Two MC questions (1 Viewer)

emilios

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^ I got the answer out for this (it was A) but that was before I considered the implication of Lenz's Law. We don't apply Lenz's law here do we? Since the cathode ray tube isn't a conductor.

And for this one:
phys.PNG

I've narrowed it down to A and C since they're the only ones that would give me a clockwise rotation: but how do I know what the direction of the magnetic field is?
 

mreditor16

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^ I got the answer out for this (it was A) but that was before I considered the implication of Lenz's Law. We don't apply Lenz's law here do we? Since the cathode ray tube isn't a conductor.

And for this one:
View attachment 31225

I've narrowed it down to A and C since they're the only ones that would give me a clockwise rotation: but how do I know what the direction of the magnetic field is?
for the first Q, no need to consider Lenz's Law.

as for the 2nd Q, I'm not sure :/
 

itsalberttrinh

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You're right for the first one (A). Using the left hand palm rule our thumb will point into the page since cathode rays are a stream of negatively charged particles (thumb represents conventional current), fingers will point in the direction of the north pole, thus palm will be facing up so it will deflect upwards towards A.

For the second question the answer is B. Using your right hand coil rule on each magnet we can determine the polarity of the magnets. B is the only case that will provide a clockwise rotation, where the left magnet is a south pole and the right magnet is a north pole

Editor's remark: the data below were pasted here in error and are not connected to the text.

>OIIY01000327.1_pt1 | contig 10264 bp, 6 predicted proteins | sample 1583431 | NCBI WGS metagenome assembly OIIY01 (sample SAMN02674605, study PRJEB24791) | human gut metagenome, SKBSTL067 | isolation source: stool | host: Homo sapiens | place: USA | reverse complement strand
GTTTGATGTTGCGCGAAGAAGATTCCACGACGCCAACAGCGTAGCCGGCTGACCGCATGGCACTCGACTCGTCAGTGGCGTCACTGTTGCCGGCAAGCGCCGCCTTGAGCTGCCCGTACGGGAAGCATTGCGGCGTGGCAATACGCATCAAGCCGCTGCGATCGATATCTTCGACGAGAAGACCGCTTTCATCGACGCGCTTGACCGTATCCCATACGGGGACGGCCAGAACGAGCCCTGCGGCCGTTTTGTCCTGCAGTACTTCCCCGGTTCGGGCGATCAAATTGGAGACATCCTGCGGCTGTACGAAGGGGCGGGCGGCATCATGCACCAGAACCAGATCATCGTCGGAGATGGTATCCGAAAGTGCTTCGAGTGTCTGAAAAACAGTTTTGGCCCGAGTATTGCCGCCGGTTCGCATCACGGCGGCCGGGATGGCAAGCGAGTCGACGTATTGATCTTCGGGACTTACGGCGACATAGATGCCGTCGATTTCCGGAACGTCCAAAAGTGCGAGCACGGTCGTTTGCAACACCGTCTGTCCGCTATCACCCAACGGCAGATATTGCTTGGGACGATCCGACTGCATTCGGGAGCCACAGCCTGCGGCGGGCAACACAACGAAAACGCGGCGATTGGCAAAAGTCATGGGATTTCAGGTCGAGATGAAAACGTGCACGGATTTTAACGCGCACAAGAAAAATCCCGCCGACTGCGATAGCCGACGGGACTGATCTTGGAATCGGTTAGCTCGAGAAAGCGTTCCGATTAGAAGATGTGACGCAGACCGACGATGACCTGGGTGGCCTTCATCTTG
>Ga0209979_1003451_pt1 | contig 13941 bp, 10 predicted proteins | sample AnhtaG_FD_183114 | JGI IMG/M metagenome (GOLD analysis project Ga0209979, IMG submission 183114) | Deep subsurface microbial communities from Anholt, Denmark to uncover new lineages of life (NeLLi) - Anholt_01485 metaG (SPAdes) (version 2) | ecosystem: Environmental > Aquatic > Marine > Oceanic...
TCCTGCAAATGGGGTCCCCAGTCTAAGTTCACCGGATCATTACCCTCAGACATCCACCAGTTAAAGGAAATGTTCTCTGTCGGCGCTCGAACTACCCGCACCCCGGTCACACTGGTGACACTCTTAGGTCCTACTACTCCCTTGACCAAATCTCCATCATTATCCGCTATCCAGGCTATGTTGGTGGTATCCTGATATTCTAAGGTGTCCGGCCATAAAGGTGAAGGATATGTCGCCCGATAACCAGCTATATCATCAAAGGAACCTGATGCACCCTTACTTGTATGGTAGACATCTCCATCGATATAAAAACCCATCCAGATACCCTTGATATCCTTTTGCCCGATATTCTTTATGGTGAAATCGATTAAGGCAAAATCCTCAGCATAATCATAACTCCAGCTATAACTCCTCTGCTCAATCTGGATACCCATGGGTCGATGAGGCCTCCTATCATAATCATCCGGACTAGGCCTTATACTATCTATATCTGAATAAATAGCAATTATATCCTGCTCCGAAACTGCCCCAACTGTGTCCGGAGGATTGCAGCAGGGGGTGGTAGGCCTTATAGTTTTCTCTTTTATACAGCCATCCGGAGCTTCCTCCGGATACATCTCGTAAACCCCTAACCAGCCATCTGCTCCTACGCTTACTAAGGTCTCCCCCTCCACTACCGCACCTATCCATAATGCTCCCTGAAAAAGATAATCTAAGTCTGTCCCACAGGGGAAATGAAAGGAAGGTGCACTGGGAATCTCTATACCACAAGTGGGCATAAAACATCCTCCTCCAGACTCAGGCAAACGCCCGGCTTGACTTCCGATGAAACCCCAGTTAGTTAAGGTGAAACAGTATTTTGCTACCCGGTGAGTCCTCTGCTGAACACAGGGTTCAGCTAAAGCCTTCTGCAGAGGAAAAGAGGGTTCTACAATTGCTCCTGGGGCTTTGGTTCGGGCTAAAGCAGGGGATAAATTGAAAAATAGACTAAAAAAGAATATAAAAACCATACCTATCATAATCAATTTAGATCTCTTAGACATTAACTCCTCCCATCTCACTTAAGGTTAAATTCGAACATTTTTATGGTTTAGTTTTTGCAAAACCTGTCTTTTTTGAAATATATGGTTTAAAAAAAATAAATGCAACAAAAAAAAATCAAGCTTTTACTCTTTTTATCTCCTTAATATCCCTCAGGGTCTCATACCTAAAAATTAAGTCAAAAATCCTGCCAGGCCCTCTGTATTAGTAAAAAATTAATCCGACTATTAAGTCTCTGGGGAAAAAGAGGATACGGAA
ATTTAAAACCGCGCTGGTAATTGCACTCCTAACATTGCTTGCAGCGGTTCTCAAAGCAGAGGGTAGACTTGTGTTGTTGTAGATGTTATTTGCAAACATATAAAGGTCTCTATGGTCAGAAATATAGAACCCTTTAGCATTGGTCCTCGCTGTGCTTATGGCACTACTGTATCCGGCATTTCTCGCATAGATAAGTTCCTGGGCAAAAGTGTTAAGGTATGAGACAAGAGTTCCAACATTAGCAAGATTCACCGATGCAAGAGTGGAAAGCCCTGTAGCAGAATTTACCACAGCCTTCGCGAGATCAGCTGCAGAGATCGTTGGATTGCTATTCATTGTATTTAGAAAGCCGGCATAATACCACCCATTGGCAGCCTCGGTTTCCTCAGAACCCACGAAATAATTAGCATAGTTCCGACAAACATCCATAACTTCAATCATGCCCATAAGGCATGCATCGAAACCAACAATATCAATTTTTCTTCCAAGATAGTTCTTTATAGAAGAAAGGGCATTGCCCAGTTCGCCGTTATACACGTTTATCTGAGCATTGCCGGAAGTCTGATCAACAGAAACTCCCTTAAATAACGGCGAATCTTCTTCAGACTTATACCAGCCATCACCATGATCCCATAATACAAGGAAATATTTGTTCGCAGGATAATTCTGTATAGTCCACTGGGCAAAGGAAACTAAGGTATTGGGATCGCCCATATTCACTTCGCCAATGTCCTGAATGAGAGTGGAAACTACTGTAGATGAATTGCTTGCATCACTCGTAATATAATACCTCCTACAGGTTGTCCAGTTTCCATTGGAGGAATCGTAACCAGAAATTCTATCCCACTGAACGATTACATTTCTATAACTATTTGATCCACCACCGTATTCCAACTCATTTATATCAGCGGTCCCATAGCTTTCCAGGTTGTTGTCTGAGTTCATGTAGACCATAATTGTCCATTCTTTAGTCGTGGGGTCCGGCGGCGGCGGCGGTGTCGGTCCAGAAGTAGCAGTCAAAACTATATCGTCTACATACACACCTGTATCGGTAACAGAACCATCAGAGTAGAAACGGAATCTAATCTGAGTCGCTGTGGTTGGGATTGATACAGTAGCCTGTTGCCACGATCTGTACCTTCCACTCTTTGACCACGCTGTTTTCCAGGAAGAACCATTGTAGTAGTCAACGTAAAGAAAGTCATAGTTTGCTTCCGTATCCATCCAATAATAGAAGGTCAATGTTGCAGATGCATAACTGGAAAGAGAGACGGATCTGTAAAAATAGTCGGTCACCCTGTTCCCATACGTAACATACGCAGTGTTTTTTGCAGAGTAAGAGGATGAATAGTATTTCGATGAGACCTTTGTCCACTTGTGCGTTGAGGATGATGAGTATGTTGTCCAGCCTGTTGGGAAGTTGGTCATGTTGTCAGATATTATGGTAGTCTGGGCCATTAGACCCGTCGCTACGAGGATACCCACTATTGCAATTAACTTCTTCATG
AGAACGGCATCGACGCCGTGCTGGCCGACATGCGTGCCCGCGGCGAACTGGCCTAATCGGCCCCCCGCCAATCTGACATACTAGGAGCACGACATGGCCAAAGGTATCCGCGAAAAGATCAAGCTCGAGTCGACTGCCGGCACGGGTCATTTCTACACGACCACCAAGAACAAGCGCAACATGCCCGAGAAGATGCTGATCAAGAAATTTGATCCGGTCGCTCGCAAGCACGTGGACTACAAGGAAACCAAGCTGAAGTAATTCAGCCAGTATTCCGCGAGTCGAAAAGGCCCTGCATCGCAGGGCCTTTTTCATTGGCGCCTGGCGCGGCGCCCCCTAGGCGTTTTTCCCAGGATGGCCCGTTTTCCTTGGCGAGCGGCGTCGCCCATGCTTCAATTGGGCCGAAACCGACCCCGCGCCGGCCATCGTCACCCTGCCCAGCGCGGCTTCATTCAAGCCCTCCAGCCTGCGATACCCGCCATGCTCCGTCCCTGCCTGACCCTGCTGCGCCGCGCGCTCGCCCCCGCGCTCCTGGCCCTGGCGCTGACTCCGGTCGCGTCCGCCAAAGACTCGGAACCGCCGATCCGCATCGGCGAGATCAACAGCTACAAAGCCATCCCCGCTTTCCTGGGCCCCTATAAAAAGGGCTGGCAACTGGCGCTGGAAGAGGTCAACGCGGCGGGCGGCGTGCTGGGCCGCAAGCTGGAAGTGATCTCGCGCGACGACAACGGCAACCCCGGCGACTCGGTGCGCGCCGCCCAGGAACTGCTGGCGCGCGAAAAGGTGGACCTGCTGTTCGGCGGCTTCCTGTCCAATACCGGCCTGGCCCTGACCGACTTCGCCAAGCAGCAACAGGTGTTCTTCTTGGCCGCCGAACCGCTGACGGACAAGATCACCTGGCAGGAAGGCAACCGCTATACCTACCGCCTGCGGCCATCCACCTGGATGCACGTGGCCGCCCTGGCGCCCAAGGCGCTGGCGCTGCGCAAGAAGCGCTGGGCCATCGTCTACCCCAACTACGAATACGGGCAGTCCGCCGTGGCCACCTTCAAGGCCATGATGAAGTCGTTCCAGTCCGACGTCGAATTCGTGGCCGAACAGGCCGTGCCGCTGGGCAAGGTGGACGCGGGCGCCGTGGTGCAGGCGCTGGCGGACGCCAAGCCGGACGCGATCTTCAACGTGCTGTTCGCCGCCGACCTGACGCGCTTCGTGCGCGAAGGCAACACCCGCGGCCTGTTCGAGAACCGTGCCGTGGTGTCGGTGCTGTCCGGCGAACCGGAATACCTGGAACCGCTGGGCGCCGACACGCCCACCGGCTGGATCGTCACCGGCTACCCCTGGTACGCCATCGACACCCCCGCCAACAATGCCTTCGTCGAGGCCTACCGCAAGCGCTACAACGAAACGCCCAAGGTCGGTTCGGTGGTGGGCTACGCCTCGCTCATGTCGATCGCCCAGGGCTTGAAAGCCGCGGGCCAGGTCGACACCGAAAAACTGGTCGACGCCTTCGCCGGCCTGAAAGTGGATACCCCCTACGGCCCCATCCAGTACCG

emilios

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You're right for the first one (A). Using the left hand palm rule our thumb will point into the page since cathode rays are a stream of negatively charged particles (thumb represents conventional current), fingers will point in the direction of the north pole, thus palm will be facing up so it will deflect upwards towards A.

For the second question the answer is B. Using your right hand coil rule on each magnet we can determine the polarity of the magnets. B is the only case that will provide a clockwise rotation, where the left magnet is a south pole and the right magnet is a north pole
That's the right hand curl rule for solenoids right? (fingers curl in direction of current, thumb points to north pole)

I don't get how that works in this case :/
 

Kurosaki

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I'm not too flash at physics myself, but I'll have a go, though I take 0 responsibility for lost ATAR gains.
The answer for the second one is B, because if you just look at the left and right, what you have is essentially a solenoid - you have current running through a coil of wire- so you just have to apply the right hand rule for solenoids to work out the magnetic field that it produces, from which you can deduce the resultant force acting on the sides of the coil, and hence the answer.

Sorry if it's hard to understand :/
 

Lethal Toxin

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First one i have no idea, second one is A i think, because the positive end is always the north pole, and conventional current runs from + to -, so you can use the right hand rule to figure it out
 

itsalberttrinh

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That's the right hand curl rule for solenoids right? (fingers curl in direction of current, thumb points to north pole)

I don't get how that works in this case :/
Yea the right hand coil rule, its weird to picture at first, but its just a magnet with a coil around it. So, for the left magnet on (B) your fingers will curl into the page and thumb points to the left, so south pole on the left magnet. Same for the other side, thumb will point left hence it will be a north pole on that side of the coil.
Hope you understand HAHAHA :(
 

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